Last week, I was in Michigan again for my seminary program. Tomorrow I will post some reflections on my time there. Today, I want to offer you this amazing post-length excerpt by Nicholas Wolterstorff from an amazing piece of his called, “Trumpets, Ashes, & Tears” (pdf):
I suggest that there is yet one more thing which the believer experiences in his life of dispersion and which he brings with him to the liturgy….
As we human beings travel through life we experience pain and suffering–in part our own, in part that of others. Some of this pain and suffering is non-innocent suffering; it is punishment for, or the consequence of, moral evil. But not all of it is that.
The suffering of the Israelites in the brickyards of Egypt was not the consequence of their sin, nor was the suffering of the Jews in the camps of Auschwitz. Some of the suffering of our world even resists our seeing it as the counterpart of anyone’s sin–the accidental death of a child, for example.
My question now is this: How does the believer experience such suffering?… Is the suffering of the world also some sort of epiphany of God? Or is our experience of suffering just separate from our experience of God?
There is yet another possibility, a possibility rarely grasped in the Christian tradition and seldom grasped in the tradition of rabbinic Judaism, but present in the Bible. Nowhere has it been better expressed than in Isaiah 63, verse 9. Speaking of lsrael and of God the writer says: “In all their afﬂiction, he was afflicted.” In our afflictions, God is afflicted. Over our suffering, God suffers. Over our mourning, God mourns. Over our weeping, God weeps.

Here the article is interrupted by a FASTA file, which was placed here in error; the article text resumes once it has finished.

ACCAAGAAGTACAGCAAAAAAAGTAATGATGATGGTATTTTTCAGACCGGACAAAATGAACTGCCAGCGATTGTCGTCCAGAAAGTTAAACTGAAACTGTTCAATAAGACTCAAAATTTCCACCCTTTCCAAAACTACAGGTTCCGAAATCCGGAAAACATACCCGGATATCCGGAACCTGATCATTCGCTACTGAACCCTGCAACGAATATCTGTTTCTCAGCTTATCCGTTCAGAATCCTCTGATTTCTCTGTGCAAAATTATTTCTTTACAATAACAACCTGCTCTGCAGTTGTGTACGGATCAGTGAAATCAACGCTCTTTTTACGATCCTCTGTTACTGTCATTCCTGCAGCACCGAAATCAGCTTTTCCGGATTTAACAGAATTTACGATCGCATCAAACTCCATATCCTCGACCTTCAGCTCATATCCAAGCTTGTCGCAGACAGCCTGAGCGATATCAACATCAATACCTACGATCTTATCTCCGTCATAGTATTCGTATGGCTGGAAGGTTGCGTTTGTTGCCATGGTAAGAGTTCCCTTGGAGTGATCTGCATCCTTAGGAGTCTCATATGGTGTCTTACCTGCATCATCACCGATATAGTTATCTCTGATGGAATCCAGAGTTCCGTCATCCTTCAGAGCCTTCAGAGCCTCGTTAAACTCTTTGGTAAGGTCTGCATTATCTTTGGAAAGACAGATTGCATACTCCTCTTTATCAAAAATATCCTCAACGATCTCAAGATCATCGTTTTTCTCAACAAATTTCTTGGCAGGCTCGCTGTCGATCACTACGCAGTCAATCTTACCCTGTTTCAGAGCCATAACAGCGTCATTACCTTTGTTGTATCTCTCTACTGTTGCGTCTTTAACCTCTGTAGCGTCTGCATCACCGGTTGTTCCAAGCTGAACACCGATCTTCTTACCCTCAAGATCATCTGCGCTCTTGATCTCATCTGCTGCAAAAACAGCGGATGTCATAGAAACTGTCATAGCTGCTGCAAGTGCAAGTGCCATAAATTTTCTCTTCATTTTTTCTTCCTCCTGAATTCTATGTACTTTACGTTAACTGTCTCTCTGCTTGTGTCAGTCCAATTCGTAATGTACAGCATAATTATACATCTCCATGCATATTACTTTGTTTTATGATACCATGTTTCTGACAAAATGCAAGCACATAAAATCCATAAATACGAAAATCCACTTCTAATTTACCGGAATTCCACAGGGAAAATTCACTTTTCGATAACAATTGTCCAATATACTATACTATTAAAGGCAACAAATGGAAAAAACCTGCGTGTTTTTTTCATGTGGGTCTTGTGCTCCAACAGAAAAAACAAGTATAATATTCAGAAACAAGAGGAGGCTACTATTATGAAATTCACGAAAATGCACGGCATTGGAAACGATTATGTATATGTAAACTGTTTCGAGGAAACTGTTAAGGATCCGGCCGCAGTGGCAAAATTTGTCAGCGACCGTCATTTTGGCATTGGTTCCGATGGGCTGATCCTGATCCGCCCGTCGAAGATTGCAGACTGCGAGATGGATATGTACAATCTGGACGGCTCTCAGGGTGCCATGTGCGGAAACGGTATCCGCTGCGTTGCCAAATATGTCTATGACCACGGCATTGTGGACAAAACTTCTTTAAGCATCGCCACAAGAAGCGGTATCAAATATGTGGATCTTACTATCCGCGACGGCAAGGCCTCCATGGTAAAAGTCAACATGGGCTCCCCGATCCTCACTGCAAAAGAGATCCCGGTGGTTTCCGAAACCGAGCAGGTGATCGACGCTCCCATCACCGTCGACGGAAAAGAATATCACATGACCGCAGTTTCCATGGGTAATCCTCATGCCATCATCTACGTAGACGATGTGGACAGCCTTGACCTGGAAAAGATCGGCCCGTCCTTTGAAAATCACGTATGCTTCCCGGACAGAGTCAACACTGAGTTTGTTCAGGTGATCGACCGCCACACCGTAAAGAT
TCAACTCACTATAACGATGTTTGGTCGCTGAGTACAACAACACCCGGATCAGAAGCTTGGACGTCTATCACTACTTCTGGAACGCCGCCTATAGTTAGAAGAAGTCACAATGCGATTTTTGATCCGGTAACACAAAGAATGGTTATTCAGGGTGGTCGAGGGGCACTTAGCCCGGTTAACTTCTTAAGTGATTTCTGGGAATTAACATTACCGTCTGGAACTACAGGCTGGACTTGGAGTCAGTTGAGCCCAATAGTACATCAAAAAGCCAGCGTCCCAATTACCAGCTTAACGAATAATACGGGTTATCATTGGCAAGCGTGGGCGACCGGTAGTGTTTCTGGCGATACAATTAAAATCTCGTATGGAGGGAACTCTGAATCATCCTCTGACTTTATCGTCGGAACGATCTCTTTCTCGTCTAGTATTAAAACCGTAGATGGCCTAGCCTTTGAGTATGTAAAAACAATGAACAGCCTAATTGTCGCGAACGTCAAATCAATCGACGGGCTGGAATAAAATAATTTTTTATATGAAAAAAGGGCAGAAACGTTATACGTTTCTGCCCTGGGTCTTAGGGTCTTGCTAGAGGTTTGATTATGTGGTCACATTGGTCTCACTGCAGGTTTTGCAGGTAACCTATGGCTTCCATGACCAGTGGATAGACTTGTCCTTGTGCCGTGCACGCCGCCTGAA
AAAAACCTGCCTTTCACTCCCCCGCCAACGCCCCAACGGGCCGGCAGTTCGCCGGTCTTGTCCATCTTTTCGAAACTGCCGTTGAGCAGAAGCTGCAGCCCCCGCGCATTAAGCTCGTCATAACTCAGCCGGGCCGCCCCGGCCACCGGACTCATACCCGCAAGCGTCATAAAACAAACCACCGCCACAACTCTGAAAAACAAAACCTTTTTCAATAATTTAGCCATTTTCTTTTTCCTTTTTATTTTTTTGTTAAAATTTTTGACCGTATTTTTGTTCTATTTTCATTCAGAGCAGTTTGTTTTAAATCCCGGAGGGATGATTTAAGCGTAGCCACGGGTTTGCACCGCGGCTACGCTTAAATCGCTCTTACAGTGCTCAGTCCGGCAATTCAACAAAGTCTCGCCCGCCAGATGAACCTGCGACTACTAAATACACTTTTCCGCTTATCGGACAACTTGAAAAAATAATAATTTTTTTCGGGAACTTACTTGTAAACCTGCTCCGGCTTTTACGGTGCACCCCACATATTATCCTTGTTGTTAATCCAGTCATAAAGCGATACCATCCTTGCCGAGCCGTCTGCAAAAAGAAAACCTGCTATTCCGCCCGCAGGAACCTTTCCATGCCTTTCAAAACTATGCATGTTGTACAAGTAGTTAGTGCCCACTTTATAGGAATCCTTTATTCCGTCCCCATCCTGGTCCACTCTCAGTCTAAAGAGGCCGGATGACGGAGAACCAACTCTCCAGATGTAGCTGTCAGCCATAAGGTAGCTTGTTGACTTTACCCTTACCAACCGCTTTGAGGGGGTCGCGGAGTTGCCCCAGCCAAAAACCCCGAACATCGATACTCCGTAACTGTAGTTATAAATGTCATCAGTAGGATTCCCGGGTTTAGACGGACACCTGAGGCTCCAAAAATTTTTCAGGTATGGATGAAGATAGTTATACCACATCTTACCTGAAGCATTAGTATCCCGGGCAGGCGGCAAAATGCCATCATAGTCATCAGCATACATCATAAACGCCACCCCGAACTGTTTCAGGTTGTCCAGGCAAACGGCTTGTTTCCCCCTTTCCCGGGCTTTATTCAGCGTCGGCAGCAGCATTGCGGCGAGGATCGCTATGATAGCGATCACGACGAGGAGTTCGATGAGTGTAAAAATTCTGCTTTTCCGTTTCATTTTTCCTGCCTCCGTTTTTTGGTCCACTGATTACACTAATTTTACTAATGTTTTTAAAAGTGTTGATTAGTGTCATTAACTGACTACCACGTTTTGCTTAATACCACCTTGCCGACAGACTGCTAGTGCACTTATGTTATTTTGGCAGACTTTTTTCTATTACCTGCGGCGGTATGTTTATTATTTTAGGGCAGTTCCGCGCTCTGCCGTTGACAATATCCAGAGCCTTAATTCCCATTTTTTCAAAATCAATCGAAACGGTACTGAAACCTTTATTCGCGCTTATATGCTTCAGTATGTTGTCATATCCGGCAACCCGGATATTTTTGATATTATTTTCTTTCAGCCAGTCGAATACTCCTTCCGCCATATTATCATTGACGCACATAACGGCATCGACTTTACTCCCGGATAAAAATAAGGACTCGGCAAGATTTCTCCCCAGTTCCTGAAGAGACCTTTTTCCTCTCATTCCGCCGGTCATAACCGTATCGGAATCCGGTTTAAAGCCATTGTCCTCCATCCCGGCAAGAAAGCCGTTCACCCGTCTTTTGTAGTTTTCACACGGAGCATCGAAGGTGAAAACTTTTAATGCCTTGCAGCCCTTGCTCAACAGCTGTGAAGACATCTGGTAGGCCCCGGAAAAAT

I suggest that what the believer sees in beholding the suffering of the world—the thought makes us tremble, I admit—is no less than the suffering of God. What the believer sees when beholding the rabbi from Nazareth on the cross is not only human blood from sword and thorn and nail, but the tears of God over the wounds of the world.
So the suffering of the world is also an epiphany of God–sometimes of the anger of God and sometimes of the gift of God, but always, I suggest, of the suffering of God. ‘The God who has covenanted himself to humanity suffers over our suffering. The suffering of the world is not to be experienced as just other than God but as the suffering of God.
To this epiphany, how else can we respond than with lament and intercession, crying out “How long, O Lord, how long? Deliver yourself, and us your children.”
As you and I leave our places of dispersion and travel to our assemblies, we carry with us our experiences of the suffering of ourselves and of the world. But most of us do not experience God in this suffering. Most of us do not see it as an epiphany of God. And so, though we bring our experience of suffering to our assemblies, we do not know what to do with it there.
Though praise and confession play large roles in our liturgies, lament plays only a minor role. We skip over those desperate psalms and songs of lament from ancient Israel. And our intercessions, which ought to be grounded in sorrow over the sorrow of the world, give voice at best to muffled cries of pain. The lament, “How long, O Lord?” is scarcely heard.
Though we bring our tears of pain with us to our worship, we don’t know how to cry them there. Tears in the assembly are regarded as liturgical failure. I suggest instead that a liturgy without tears is a failure. We must ﬁnd a place for lament.